We were disappointed that the regulation did not adequately address the interaction between the Medicare and Medicaid programs. Our initial impression is that shared savings will only be determined based on Medicare savings, although savings to the Medicaid program may also be attained due to efforts of the ACO. We would encourage CMS to provide states with specific guidance for establishing Medicaid ACO programs and demonstrations, and ideally, that CMS will structure the Medicare application process in such a way that states could rely on it to determine eligibility for Medicaid ACO program.
We believe that a critical fix that CMS must make in the final rule is to exclude disproportionate share hospital (DSH), indirect medical education (IME) and direct graduate medical education from the calculation of spending and the associated targets. These payments are made to account for higher program costs that are outside of the services provided to ACO beneficiaries, such as teaching residents or higher proportions of uncompensated care. These costs will not affected by care improvements or other quality interventions initiated by the ACO. Hospitals with a higher proportion of these payments will be at a disadvantage, because their spending will look artificially higher than others, yet they have no ability to affect these costs. As these are both key constituencies for the ACO program, CMS should consider including a policy to mitigate this disincentive for participation among teaching hospitals, as well as those that serve low-income patients.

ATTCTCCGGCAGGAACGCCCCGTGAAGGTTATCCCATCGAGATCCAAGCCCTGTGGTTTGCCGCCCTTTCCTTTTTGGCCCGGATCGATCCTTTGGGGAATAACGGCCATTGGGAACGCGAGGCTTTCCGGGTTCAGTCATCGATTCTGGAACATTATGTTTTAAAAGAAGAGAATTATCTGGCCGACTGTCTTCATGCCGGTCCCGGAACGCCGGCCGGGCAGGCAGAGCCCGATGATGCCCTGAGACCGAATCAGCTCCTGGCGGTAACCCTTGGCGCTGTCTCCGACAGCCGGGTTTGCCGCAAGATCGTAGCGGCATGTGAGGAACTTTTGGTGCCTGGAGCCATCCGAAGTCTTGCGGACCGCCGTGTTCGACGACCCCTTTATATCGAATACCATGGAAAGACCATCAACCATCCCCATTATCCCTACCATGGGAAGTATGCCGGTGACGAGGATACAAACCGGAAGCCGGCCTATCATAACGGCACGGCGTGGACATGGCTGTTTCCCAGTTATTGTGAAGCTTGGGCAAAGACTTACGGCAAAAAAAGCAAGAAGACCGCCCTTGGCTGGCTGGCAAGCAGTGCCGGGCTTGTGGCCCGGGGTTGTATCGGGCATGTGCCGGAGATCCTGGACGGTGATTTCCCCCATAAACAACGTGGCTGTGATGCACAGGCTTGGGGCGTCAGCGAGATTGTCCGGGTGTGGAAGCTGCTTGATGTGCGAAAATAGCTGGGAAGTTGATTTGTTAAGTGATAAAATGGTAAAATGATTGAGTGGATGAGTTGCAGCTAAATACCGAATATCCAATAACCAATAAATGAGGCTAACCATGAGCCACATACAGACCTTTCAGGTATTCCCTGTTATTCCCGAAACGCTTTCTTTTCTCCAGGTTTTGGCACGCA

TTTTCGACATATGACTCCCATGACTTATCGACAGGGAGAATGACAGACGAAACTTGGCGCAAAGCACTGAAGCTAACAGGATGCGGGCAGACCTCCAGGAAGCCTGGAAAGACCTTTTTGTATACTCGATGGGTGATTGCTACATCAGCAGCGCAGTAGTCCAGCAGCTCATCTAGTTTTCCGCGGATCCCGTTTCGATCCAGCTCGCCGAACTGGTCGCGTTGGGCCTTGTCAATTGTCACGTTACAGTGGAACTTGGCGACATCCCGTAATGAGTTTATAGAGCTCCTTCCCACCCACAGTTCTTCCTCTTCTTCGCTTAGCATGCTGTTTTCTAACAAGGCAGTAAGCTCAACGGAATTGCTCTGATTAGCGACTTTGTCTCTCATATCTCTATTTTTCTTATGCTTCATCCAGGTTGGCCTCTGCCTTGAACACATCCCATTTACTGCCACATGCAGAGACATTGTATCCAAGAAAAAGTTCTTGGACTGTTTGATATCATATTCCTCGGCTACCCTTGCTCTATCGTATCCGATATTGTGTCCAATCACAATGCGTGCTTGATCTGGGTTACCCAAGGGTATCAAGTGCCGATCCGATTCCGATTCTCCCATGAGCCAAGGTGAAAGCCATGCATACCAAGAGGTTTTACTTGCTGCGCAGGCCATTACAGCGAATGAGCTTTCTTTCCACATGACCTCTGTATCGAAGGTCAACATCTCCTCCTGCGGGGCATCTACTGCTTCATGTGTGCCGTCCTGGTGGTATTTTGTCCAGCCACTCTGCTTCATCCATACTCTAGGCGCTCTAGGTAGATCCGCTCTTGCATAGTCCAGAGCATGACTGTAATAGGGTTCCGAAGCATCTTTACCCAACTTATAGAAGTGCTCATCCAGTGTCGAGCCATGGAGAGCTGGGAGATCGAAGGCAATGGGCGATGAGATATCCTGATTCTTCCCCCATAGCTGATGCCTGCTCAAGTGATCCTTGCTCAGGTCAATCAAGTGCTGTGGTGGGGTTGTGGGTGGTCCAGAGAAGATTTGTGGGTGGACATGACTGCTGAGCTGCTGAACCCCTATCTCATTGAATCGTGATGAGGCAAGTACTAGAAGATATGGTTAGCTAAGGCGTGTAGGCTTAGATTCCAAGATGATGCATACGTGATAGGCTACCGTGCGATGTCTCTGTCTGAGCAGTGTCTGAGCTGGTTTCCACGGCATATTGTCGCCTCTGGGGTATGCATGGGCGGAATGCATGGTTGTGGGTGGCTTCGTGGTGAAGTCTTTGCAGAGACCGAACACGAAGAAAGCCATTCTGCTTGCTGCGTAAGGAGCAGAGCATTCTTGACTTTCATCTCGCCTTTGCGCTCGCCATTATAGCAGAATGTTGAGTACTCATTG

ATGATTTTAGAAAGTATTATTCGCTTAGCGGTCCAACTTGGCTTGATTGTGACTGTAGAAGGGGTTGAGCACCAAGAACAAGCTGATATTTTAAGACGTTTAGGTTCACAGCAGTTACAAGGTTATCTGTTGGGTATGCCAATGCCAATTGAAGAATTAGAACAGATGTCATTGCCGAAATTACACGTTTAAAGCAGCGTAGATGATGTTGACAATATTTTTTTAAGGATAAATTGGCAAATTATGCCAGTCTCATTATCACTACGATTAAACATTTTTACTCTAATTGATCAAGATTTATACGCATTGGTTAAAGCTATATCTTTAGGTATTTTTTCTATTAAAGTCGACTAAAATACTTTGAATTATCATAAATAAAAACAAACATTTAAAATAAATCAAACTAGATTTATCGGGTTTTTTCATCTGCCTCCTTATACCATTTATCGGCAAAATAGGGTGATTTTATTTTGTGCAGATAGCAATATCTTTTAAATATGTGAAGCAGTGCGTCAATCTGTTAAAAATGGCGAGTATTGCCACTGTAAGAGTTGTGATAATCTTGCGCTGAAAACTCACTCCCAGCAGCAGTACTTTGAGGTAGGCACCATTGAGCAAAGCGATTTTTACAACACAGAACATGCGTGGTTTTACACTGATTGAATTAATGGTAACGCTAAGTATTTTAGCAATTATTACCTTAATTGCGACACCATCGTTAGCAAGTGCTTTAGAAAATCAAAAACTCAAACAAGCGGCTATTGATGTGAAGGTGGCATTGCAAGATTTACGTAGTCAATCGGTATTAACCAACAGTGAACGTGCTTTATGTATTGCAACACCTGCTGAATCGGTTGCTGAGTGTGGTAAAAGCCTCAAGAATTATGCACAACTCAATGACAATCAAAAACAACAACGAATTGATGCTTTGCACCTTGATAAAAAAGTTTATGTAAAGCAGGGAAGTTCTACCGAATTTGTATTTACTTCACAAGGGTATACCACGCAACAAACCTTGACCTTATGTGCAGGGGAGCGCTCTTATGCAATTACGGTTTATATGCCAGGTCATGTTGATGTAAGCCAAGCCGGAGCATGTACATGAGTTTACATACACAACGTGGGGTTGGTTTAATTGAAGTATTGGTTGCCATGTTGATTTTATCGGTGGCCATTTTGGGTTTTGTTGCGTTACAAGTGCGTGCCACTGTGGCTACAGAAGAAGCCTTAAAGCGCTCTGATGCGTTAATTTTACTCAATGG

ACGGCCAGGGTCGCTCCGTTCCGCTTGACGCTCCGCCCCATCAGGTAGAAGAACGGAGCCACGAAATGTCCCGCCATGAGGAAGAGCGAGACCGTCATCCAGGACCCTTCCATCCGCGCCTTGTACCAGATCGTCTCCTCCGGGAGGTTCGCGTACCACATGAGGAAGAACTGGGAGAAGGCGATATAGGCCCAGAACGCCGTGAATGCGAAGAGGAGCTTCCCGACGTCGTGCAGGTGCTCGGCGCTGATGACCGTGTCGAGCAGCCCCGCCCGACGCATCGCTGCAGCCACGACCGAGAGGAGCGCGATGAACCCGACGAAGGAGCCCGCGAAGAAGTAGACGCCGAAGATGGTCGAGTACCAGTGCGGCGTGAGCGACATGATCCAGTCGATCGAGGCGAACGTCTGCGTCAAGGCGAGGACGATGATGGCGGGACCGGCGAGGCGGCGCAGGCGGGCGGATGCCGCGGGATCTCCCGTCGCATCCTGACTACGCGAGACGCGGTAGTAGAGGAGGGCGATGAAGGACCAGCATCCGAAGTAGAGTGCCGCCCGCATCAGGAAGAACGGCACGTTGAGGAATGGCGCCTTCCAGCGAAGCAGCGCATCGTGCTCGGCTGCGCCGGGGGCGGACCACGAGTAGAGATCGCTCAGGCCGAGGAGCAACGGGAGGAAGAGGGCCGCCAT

(Health Data Management at 1:00 p.m. Eastern Time on April 5 will host a Web seminar with health law attorneys Bruce Fried and Robert Slavkin examining provisions of the Shared Savings Program proposed rule. Click here for more information.)
Register or login for access to this item and much more
All Health Data Management content is archived after seven days.
Community members receive:
- All recent and archived articles
- Conference offers and updates
- A full menu of enewsletter options
- Web seminars, white papers, ebooks
Already have an account? Log In
Don't have an account? Register for Free Unlimited Access